We all know how to deal with hangovers, don’t we? Lots of water, a carb-loaded breakfast (bacon sarnie mmmm), a potassium-rich banana and crisps are my fail-safe tactics. If it’s really bad, flat Coke does the trick. Those kind of hangovers are few and far between for me, these days. Thankfully.
But one hangover I’m not sure how to deal with is my post-natal depression hangover. If my first year of motherhood was the banging night out with tequila shots and oversharing in a shouty manner, over loud cheesy music, then I’m currently in the day after the day after. You know that stage when you’re over the worst of it but the after effects are still with you – dry mouth, dull ache to the head, yawning lots and still swearing you’ll never drink again.
I still feel weird saying that I had post-natal depression, because I never saw a doctor about it, or even knew I was suffering from it, at the time. It was only last year (by which point my daughter was two) that it dawned on me. Every time I say it out loud to friends, I cringe, thinking they’re about to say, “Yeah, but you didn’t really suffer from PND did you?” Of course, I’m fairly sure they’re not really thinking that. But we (myself included) feel more ready to accept medical conditions when a professional has made the diagnosis. For obvious reasons.
But with something like this, sometimes you just know. It’s the only explanation for the anxiety and inability to cope that I felt for the first year of being a mum. I haven’t written about it a huge deal here but back in January, I wrote about it over on The Motherhood so do take a read. It was incredibly hard to write, as is this.
So back to my PND hangover. There are definite after-effects that I’m still feeling. If I’m totally honest, the main reason I currently have one child, rather than two or three, is the knot that still forms in the pit of my stomach when I remember having a small baby. When people ask me if I’ll have another (note to those people: Stop asking. It’s a rude and personal question) I make a flippant joke but inside I’m trying not to vomit. I’ve said to many a friend that if we do decide to have another child, I’ll be ready to sacrifice a year of my life (and sanity) for the greater win of extending our family. Isn’t that sad? That I see it as a sacrifice?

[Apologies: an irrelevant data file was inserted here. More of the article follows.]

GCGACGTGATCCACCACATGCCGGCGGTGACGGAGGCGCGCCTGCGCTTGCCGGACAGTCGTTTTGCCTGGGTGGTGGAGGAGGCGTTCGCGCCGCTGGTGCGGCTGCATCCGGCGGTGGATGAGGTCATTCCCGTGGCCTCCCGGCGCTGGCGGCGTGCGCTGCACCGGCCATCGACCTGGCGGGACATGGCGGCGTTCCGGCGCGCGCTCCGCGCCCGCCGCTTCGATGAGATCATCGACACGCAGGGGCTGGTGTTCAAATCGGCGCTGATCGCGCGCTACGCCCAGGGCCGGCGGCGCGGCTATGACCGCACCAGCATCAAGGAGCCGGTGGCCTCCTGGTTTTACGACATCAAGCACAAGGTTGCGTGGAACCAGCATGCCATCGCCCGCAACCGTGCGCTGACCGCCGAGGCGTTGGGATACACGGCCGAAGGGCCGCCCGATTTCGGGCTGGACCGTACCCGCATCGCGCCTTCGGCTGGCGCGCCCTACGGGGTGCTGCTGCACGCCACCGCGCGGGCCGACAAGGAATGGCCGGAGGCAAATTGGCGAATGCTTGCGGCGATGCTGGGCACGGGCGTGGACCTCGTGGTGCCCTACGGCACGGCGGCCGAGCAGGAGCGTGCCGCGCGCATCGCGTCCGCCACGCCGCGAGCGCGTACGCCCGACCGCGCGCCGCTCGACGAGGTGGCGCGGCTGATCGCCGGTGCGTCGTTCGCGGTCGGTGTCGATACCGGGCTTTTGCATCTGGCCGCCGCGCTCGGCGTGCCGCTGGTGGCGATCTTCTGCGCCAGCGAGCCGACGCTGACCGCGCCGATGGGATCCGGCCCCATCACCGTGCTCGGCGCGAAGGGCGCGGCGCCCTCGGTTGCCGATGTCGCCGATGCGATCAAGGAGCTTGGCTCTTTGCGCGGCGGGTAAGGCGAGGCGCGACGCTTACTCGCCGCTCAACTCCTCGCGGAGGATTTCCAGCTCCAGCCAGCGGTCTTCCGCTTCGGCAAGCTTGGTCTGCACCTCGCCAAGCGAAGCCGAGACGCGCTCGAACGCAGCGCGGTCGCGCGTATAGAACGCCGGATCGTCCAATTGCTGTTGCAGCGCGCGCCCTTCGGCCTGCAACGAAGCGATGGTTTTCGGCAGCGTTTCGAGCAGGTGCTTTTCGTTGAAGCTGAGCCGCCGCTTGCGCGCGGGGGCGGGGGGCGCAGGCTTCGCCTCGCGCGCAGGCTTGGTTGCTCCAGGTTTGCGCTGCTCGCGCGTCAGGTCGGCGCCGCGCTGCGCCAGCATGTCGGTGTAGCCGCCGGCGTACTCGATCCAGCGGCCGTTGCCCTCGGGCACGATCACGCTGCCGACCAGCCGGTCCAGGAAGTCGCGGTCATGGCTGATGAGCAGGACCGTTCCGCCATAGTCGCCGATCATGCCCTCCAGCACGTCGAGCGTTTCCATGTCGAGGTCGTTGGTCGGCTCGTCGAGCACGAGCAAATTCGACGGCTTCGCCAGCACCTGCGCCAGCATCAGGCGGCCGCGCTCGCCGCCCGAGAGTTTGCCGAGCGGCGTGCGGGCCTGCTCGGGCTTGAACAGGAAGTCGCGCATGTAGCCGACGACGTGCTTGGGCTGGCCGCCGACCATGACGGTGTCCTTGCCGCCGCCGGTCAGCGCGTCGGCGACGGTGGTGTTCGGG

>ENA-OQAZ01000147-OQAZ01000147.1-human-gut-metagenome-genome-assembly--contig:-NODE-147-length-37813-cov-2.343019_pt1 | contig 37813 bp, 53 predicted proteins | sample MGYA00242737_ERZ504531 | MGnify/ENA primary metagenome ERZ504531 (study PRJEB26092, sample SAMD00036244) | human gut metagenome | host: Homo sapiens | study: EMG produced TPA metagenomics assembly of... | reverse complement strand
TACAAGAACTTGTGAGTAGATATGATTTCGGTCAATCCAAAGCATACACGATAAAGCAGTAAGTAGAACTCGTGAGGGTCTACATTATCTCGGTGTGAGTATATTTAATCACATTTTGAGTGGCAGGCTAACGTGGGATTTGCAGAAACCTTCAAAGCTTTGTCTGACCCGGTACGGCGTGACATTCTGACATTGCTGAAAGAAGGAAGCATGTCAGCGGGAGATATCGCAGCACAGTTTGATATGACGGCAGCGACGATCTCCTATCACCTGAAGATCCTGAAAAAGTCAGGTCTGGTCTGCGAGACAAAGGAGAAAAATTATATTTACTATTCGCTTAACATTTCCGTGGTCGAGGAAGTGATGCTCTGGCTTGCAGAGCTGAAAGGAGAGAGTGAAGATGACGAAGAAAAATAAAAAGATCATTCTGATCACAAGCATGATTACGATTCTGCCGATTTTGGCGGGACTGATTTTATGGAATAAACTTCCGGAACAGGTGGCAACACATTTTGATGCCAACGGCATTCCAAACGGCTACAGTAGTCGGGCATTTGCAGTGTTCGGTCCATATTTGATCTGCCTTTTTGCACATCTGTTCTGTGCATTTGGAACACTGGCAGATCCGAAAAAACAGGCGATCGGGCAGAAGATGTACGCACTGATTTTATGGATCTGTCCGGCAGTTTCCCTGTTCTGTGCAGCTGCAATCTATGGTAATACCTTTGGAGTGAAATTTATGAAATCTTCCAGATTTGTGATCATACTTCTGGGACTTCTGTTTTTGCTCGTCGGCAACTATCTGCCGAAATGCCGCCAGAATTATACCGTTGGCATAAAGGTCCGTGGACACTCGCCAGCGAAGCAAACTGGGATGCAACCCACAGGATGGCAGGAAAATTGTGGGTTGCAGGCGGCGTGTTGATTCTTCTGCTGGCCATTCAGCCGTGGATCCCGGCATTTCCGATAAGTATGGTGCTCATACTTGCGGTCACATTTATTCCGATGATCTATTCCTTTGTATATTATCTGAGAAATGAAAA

Another shockwave that is still being transmitted from that year is the amount of time I spend with my daughter. If you read my blog regularly, you’ll know I’m all ‘Woo for working mums!’ and I’ve written in the past about my decision to work full time. But the reality is that working full time when my daughter was 18 months old was a coping mechanism. I was so emotionally worn out from the year before, I couldn’t have dealt with days on my own with her. And now, nearly four years later, I’m still working full time. I see other mums work flexibly so that they can hang out with their kids, and the idea really appeals to me, until that knot in my stomach appears and I start to panic that I wouldn’t be able to cope.
Which is crazy. Of course it is. Partly because I’ve got an amazing, bright, happy nearly-four-year-old now rather than a small baby. She’s so much fun to spend time with, and we have amazing fun every weekend. And partly because I’m not suffering from PND right now – I’m stronger and happier than I was back then. But that knot is there, quietly reminding me that I didn’t cope in my year at home during maternity leave. I really want to ignore it but it’s something I have to work towards, gradually.
I wish a bacon sandwich and flat Coke would make this hangover disappear.